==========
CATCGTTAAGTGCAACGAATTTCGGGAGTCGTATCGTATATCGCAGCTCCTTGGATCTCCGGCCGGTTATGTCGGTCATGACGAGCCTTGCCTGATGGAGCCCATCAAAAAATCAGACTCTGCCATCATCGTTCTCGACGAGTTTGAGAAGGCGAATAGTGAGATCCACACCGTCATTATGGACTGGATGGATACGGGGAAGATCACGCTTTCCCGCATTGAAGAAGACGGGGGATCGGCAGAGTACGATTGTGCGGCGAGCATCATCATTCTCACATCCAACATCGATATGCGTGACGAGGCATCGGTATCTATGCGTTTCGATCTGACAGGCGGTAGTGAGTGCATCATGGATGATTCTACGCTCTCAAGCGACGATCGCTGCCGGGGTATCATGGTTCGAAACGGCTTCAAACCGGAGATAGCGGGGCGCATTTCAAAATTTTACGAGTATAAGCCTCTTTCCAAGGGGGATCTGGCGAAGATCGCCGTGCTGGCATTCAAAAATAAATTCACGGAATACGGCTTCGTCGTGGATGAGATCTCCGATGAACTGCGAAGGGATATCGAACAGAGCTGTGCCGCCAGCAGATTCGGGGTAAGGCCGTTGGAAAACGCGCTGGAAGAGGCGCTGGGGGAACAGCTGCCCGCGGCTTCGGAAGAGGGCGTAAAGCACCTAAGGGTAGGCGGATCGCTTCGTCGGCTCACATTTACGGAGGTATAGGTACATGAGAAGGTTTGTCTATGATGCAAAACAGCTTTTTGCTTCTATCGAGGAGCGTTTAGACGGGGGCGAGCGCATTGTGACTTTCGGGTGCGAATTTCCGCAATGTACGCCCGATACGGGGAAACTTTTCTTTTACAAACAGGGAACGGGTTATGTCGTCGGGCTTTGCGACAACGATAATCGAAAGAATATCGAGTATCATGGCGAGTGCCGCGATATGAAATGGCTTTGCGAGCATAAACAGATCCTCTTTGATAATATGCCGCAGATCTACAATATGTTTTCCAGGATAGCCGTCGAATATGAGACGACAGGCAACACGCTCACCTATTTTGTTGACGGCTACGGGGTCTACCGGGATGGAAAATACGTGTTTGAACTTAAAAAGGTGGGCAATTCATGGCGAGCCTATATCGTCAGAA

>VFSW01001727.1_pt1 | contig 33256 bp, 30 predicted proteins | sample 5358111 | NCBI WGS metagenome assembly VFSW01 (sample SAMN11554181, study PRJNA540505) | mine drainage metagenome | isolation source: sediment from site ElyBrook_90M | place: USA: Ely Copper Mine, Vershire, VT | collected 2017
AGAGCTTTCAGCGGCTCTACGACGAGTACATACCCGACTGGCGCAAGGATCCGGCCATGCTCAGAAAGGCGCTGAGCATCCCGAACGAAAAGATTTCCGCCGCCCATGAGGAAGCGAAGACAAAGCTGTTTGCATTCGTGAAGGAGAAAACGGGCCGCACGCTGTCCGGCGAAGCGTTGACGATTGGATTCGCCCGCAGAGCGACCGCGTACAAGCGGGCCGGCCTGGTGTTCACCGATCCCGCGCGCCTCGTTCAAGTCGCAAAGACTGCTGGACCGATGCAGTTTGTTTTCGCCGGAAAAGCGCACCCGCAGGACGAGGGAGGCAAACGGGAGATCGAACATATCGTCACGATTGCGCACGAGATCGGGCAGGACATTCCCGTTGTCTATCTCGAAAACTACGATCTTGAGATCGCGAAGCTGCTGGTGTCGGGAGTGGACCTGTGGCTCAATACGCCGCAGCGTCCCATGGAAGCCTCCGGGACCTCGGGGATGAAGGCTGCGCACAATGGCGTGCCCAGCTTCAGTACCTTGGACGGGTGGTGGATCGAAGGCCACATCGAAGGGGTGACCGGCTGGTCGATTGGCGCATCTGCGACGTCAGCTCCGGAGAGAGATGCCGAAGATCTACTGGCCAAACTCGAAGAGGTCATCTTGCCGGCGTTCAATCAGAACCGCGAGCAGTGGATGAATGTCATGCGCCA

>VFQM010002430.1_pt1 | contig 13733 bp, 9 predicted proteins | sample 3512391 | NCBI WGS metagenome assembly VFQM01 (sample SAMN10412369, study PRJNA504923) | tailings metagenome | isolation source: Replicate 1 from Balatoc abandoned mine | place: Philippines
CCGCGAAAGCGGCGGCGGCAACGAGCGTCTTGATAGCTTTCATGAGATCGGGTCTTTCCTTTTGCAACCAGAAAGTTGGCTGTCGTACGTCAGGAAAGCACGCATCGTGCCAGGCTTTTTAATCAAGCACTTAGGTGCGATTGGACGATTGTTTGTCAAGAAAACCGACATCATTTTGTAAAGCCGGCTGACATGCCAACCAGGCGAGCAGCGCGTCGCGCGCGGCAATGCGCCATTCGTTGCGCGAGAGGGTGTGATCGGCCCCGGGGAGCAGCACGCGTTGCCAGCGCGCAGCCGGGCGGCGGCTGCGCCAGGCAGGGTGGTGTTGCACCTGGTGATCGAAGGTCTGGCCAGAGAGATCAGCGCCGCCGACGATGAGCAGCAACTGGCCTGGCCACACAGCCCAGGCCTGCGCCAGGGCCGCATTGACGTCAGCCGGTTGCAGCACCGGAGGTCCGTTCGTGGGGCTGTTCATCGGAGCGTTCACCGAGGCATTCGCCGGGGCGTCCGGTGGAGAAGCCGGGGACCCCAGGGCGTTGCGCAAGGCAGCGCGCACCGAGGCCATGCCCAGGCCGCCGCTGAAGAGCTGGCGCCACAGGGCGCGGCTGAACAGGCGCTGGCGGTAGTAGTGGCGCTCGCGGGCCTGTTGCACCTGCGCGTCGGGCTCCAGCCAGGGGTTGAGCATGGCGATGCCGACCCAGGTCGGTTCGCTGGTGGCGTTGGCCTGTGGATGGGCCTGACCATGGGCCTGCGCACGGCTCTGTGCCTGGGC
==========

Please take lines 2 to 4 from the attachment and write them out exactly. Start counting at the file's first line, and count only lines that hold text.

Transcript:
>VFSW01001727.1_pt1 | contig 33256 bp, 30 predicted proteins | sample 5358111 | NCBI WGS metagenome assembly VFSW01 (sample SAMN11554181, study PRJNA540505) | mine drainage metagenome | isolation source: sediment from site ElyBrook_90M | place: USA: Ely Copper Mine, Vershire, VT | collected 2017
AGAGCTTTCAGCGGCTCTACGACGAGTACATACCCGACTGGCGCAAGGATCCGGCCATGCTCAGAAAGGCGCTGAGCATCCCGAACGAAAAGATTTCCGCCGCCCATGAGGAAGCGAAGACAAAGCTGTTTGCATTCGTGAAGGAGAAAACGGGCCGCACGCTGTCCGGCGAAGCGTTGACGATTGGATTCGCCCGCAGAGCGACCGCGTACAAGCGGGCCGGCCTGGTGTTCACCGATCCCGCGCGCCTCGTTCAAGTCGCAAAGACTGCTGGACCGATGCAGTTTGTTTTCGCCGGAAAAGCGCACCCGCAGGACGAGGGAGGCAAACGGGAGATCGAACATATCGTCACGATTGCGCACGAGATCGGGCAGGACATTCCCGTTGTCTATCTCGAAAACTACGATCTTGAGATCGCGAAGCTGCTGGTGTCGGGAGTGGACCTGTGGCTCAATACGCCGCAGCGTCCCATGGAAGCCTCCGGGACCTCGGGGATGAAGGCTGCGCACAATGGCGTGCCCAGCTTCAGTACCTTGGACGGGTGGTGGATCGAAGGCCACATCGAAGGGGTGACCGGCTGGTCGATTGGCGCATCTGCGACGTCAGCTCCGGAGAGAGATGCCGAAGATCTACTGGCCAAACTCGAAGAGGTCATCTTGCCGGCGTTCAATCAGAACCGCGAGCAGTGGATGAATGTCATGCGCCA

>VFQM010002430.1_pt1 | contig 13733 bp, 9 predicted proteins | sample 3512391 | NCBI WGS metagenome assembly VFQM01 (sample SAMN10412369, study PRJNA504923) | tailings metagenome | isolation source: Replicate 1 from Balatoc abandoned mine | place: Philippines